The Roots Take Over Elm City

Shaunda Holloway | June 7th, 2023

The Roots Take Over Elm City

Citizen Contributions  |  College Street Music Hall  |  Downtown  |  Music  |  Arts & Culture


Shaunda Holloway Photos.

It happened at College Street Music Hall on a warm July night last year. And it will happen again on July 30 this summer. You will experience an evening that stays in your soul and quenches your memory. Here's why you shouldn’t miss it. 

I am talking, of course, about the Roots’ performance in New Haven, which also included acts from Hartford’s DJ Buck and Phat A$tronaut. As the group comes to the city again, here’s a memory of a magical night—that you still have time to attend. 

When I arrived on College Street, the air was thick with anticipation, but concert goers were patient. Excitement ruled the ether, but the mood was calm. We waited patiently. Two years’ worth of social distancing can make you appreciate proximity to other humans. The Roots were here to rock New Haven and we were here for them. 


Shaunda Holloway Photos.

It began with a mixture of pure hip-hop- 80’s and 90’s flavor.  What could be better than The Roots to connect music lovers across age groups, ethnicities, and economic backgrounds? Lights danced back and forth as the deejay spun music Rob Base, KRS One, Slick Rick and many others. 

 As the bass boomed, the crowd swelled until the building filled.  It was as if a chest of lyrics had been opened.  Our lips moved intrinsically “Milk is chillin. Giz is chillin.  What more can I say? Top billin.” A stranger and I rhymed in total sync to Audio Two’s 1998 hit “Top Billing.” 

The lights were low. Flashes of indigo moved throughout the room while the deejay spun one hit after the other. He played everything we loved. We rhymed with the artists. We did so in unison with complete strangers as if College Street Music Hall, with its legacy of legends, was our house and our party. 


Shaunda Holloway Photos.

Sure enough, Haven- based band Phat A$tronaut led us into a melodic opening of “experimental New soul music.” The lead singer, Ym, walked across the stage, mic in hand, sharing their journey to self-acceptance with the crowd.  They sang from the heart, sporting a tank top with fairy wings attached to the back, baggy pants, Bantu Knots. Drums, guitars, and Ym's chill vibe joined forces to create a sound that will not be forgotten. 

I wondered why I had not known of this group prior to the concert.  And I wondered who else was out there.  Phat A$tronaut had done its job.  The crowd was revved and ready to be rocked by the Legendary Roots Crew.  

The Roots are the essence of music. If you don’t know the group, here is a snapshot: In 1987 the lyrical lion Tariq Trotter (a.k.a. Black Thought) and the multi-talented Questlove formed The Roots, which changed the course of hip hop history with its unique sound which incorporated actual live instruments.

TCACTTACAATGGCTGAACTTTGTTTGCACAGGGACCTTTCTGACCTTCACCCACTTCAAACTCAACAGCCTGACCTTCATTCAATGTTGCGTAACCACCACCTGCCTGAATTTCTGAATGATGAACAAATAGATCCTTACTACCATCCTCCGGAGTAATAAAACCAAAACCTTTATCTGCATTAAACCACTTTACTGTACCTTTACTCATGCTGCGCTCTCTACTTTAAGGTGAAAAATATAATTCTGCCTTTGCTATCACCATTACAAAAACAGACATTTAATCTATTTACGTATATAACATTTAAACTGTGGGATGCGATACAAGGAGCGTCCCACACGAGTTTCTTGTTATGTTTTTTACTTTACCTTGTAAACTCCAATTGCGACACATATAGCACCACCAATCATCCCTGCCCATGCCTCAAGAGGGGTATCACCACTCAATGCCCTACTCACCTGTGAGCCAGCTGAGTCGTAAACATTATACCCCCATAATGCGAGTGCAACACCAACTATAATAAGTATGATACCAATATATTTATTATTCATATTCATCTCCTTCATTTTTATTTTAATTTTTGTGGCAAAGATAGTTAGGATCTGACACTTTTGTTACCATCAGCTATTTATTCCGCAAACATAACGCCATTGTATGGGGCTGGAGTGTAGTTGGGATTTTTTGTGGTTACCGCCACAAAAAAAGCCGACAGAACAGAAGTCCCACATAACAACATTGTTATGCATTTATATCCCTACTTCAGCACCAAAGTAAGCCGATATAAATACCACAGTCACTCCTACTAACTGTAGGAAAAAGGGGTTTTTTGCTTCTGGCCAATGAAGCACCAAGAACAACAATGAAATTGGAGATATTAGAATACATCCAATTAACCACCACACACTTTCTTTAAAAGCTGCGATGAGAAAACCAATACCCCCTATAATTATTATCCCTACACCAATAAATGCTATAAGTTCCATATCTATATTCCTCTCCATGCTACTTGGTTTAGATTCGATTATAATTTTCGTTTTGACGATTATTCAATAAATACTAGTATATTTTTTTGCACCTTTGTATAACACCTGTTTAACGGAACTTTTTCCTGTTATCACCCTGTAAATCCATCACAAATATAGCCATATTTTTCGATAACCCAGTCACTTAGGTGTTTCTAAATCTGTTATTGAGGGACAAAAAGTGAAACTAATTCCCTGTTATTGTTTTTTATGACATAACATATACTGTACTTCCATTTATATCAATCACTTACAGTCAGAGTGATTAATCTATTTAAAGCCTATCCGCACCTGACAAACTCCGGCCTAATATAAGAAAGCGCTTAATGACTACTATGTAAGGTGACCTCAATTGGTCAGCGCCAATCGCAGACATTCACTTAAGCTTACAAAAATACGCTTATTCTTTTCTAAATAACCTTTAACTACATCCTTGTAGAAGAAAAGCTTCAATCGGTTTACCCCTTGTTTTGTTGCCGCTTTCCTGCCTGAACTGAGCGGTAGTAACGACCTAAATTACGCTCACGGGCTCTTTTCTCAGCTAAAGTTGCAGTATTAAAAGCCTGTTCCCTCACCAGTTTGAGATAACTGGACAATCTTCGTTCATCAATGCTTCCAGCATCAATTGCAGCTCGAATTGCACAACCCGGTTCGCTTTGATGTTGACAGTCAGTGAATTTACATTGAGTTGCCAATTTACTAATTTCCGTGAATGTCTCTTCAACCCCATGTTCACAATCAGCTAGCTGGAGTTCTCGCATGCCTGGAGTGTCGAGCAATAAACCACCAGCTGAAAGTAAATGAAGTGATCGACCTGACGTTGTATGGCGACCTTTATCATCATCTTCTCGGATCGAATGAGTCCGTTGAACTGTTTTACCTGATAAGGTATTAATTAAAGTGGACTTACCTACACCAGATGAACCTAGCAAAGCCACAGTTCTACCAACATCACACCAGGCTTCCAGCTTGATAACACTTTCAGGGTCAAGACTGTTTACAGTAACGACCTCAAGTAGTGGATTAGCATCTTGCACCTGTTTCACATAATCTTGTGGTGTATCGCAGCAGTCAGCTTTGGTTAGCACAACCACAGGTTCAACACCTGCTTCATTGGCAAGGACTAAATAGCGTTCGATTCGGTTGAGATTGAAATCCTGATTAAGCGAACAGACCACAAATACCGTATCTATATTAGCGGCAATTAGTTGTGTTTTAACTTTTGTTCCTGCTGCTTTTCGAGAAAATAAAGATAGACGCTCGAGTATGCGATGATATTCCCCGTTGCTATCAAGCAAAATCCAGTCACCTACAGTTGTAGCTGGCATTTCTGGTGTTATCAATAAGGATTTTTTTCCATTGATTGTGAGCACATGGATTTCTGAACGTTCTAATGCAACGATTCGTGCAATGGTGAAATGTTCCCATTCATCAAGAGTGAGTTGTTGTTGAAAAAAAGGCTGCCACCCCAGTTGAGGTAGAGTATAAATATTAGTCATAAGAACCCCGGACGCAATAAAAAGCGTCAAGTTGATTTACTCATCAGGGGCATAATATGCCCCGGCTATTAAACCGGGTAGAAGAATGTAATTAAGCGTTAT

Shaunda Holloway Photos.

The set list consisted of 16 songs, including “The Pros,” “Got My Mind Made Up,” “Soul Makossa,” “Proceed,” “Get Busy/Jungle Boogie,” “You're the One for Me,” “Think Twice/Front Door,” “Change (Makes You Want To Hustle),” “Web/Dance Girl,” “Rock Creek Park,” “Gimme Some More,” “Act Too (Love of My Life),” “You Got Me,” and “Seed.”  

From the get, Trotter  rhymed intelligently at the speed of light. It would be no contest to battle many of today's young rappers.  His delivery of the words he uttered were enough to place opponents into a lyrical coma. 

The bearded Gucci-clad maestro wore dark shades throughout the show.  But his skills were transparent. He sang and rhymed. Where had I been?  The combination of classic tunes such as “You Got Me” and “Think Twice/Front Door melded a musical past with the future. 

From flutes to tubas, instruments were also at the heart of this performance, as they are at the heart of the group. Have you ever seen, for instance, a guitarist stroking cords of lighting while doing so on his back?  Have you ever noticed veins punctuating  skin to verify dedication and commitment to a craft?  


Shaunda Holloway Photos.

After “Captain” Kirk Douglas got up off the floor—still allowing his fingers to communicate in a language we each had never heard— he continued to jump around with his guitar for most of the night.  One had to be an Olympian to be a part of this “Starship Enterprise.”  

If I had to guess, Prince, Jimi Hendrix, B.B. King and Eric Clapton were probably somewhere in the next realm, high fiving each other. So, perhaps, was founding Roots member Malik B., who left in 1999 and died at the age of 47 in 2020s.  They had to be.  This was not just a performance, it was an offering the gods of guitar.

Sam, an enthusiastic fan said, “I don’t know much about 90’s Hip Hop and R&B. I wanted to get the full experience by coming here. We know a couple of songs.”

 It was an excellent choice. The Roots are an initiation into a world of rhyme, meaning and melodies. If it isn’t Questlove’s tingling touch on drum set with its syncopated path leading us into “You Got Me,” or the fury at the end of the night where the sticks tap in a rain of rhythm sending the crowd into a frenzy, or the woman who has received her cell phone back after Quest recording himself with one hand and hitting the set with another—whatever it is, I want more. We all do. 

New Haven knows good music. The likes of B.B. King, Bob Dylan, George Clinton & P-Funk, Run DMC, Fleetwood Mac and more have performed right on College Street under the same structure. It had been called The Palace Theatre in those days. Regardless of the era Elm City embraces it love for music from leaves to The Roots. 

Shaunda Holloway is an artist and writer in New Haven. Follow her work here.